Paid Surrogacy to be Declared “Human Trafficking” — in Cambodia

by The Center for Bioethics and Culture on November 13, 2015

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FOR IMMEDIATE RELEASE

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Bill O’Reilly
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Cambodia Moves to Classify Commercial Surrogacy as “Human Trafficking” while U.S. Does Nothing to Protect Women and Children

San Francisco–Nov. 13 . . . Cambodia is joining the growing international movement to protect low-income women and children from the commercial surrogacy industry by planning to formally classify the practice as “human trafficking.”

In doing so, Cambodia is joining India, which last month announced plans to ban paid surrogacy tourism, Thailand, Nepal, Canada, and many European nations. The European Parliament in 2011 passed a resolution calling surrogacy “an exploitation of the female body and her reproductive organs.”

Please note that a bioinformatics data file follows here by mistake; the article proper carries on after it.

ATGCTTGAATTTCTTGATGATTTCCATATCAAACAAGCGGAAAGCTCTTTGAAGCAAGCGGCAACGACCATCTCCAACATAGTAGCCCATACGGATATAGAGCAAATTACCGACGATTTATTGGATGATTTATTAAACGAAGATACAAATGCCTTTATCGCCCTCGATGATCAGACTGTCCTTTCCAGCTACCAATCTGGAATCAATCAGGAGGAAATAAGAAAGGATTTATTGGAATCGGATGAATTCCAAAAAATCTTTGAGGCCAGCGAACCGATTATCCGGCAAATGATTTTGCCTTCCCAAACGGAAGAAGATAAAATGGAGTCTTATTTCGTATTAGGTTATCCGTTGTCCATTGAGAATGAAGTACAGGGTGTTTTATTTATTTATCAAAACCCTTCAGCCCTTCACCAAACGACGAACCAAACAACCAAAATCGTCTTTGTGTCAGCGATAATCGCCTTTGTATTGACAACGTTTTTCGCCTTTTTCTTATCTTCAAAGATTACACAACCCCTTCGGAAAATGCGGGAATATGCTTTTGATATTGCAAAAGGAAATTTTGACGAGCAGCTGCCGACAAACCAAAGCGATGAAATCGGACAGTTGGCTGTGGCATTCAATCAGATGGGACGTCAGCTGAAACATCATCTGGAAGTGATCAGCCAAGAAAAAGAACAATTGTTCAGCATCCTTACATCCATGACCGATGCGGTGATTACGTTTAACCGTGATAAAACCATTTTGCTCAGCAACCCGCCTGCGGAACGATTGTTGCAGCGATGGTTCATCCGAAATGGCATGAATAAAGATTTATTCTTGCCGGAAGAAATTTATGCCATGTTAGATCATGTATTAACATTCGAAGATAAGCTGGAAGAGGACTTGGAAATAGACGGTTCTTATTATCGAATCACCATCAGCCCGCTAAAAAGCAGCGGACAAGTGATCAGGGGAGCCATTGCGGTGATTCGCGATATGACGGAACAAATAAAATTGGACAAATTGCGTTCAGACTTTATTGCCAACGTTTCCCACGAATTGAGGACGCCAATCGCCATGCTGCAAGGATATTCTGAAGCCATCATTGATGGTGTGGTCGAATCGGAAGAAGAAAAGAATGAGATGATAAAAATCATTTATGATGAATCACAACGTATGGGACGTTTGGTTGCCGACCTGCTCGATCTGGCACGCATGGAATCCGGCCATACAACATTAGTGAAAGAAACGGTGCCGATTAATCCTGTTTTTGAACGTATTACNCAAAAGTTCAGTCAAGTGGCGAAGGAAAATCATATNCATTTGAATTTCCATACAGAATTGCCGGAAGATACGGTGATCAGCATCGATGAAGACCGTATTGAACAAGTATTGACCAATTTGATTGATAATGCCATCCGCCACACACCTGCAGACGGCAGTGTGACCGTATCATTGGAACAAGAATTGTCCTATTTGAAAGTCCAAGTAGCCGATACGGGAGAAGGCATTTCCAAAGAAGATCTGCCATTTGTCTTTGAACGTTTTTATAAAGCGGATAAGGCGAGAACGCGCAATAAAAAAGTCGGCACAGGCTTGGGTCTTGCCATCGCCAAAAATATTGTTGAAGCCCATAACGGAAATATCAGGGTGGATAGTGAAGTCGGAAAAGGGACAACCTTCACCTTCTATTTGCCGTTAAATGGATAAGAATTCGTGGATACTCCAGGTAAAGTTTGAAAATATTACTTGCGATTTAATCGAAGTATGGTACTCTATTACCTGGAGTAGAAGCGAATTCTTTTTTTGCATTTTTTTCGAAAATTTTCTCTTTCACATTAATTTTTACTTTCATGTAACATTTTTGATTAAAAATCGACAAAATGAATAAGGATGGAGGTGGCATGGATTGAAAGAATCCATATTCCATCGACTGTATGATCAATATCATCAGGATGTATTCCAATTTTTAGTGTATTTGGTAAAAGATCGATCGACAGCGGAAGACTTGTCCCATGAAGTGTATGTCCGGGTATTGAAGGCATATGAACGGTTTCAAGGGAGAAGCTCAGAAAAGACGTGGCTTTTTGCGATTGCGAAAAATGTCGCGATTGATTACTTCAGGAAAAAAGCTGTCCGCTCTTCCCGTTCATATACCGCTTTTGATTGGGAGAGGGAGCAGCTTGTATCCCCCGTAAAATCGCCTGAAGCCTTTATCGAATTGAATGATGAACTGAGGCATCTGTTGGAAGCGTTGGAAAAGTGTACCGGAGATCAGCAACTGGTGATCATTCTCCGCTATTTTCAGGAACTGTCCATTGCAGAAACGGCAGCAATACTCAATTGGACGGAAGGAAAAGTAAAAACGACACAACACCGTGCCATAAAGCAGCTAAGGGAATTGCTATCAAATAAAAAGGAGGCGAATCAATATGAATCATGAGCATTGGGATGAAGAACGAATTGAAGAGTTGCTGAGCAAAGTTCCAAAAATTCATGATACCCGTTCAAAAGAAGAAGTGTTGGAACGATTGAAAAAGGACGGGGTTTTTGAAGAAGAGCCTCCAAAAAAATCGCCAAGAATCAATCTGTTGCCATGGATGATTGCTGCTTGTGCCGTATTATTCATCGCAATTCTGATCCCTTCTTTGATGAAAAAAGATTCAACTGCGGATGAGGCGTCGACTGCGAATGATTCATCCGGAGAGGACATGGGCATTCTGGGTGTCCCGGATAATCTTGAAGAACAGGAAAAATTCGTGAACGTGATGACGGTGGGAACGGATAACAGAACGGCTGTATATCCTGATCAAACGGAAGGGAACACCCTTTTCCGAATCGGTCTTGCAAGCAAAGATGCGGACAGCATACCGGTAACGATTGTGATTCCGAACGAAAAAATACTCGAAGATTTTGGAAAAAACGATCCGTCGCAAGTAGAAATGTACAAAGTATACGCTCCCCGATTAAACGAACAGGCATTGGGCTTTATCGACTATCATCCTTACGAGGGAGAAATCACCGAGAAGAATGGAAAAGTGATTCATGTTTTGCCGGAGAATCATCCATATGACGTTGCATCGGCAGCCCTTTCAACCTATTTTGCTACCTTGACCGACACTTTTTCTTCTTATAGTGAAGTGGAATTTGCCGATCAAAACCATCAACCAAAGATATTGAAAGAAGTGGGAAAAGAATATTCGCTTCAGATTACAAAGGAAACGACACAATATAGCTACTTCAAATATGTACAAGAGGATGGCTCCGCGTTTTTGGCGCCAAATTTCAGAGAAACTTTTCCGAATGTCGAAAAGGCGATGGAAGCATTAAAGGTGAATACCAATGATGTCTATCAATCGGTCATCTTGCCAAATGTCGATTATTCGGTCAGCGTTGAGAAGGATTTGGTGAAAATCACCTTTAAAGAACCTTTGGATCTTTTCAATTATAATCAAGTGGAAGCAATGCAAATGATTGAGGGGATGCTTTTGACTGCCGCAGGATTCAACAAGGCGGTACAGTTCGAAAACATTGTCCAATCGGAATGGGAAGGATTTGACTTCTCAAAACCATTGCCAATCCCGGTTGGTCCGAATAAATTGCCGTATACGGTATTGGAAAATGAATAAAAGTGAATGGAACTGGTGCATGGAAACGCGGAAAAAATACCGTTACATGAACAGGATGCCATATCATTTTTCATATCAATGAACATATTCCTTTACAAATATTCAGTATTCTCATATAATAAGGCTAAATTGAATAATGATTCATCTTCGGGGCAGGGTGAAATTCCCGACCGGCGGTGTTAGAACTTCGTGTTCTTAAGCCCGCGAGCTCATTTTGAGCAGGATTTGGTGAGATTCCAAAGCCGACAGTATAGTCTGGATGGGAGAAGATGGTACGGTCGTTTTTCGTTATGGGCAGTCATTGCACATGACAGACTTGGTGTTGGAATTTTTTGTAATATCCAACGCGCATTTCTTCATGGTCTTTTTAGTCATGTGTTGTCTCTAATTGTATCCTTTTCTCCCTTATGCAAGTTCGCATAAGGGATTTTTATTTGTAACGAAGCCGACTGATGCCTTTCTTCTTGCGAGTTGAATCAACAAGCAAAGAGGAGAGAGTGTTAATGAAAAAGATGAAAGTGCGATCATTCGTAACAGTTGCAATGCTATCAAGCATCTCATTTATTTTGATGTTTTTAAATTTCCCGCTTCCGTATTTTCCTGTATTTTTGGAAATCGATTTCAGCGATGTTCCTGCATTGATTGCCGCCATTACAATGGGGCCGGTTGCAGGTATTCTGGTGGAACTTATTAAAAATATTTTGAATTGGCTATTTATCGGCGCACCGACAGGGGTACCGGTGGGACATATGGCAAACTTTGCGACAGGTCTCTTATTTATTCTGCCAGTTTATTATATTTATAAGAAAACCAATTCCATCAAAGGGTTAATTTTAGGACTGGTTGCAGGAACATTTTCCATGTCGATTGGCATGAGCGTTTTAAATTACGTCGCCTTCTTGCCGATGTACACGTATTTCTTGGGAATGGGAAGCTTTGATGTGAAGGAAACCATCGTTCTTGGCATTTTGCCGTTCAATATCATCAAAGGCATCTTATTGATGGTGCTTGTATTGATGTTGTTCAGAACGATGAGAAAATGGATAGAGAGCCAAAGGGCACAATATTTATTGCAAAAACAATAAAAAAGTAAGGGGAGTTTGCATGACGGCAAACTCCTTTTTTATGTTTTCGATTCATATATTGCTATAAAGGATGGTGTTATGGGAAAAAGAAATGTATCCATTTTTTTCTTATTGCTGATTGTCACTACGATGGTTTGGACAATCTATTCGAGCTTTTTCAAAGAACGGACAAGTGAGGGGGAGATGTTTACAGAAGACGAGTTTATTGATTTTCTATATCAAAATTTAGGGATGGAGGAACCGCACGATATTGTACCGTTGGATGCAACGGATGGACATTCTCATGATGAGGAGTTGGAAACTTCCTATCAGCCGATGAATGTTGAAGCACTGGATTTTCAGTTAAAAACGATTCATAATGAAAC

Meanwhile, the U.S. government is doing . . . nothing.

“States around the U.S., and the federal government, have fallen far behind other nations in protecting women and children from the exploitative commercial surrogacy industry, and there is simply no excuse for it,” said Jennifer Lahl, a former pediatric nurse and President of the Center for Bioethics and Culture Network. “Here in the U.S. the practice grows unabated with virtually no government oversight, even after an Idaho surrogate mother died last month carrying twins, reportedly for a Spanish couple. Women are being preyed upon in the U.S., and children are being manufactured and sold daily. Do our elected leaders really need to be reminded that women aren’t breeding animals and children aren’t commodities?”

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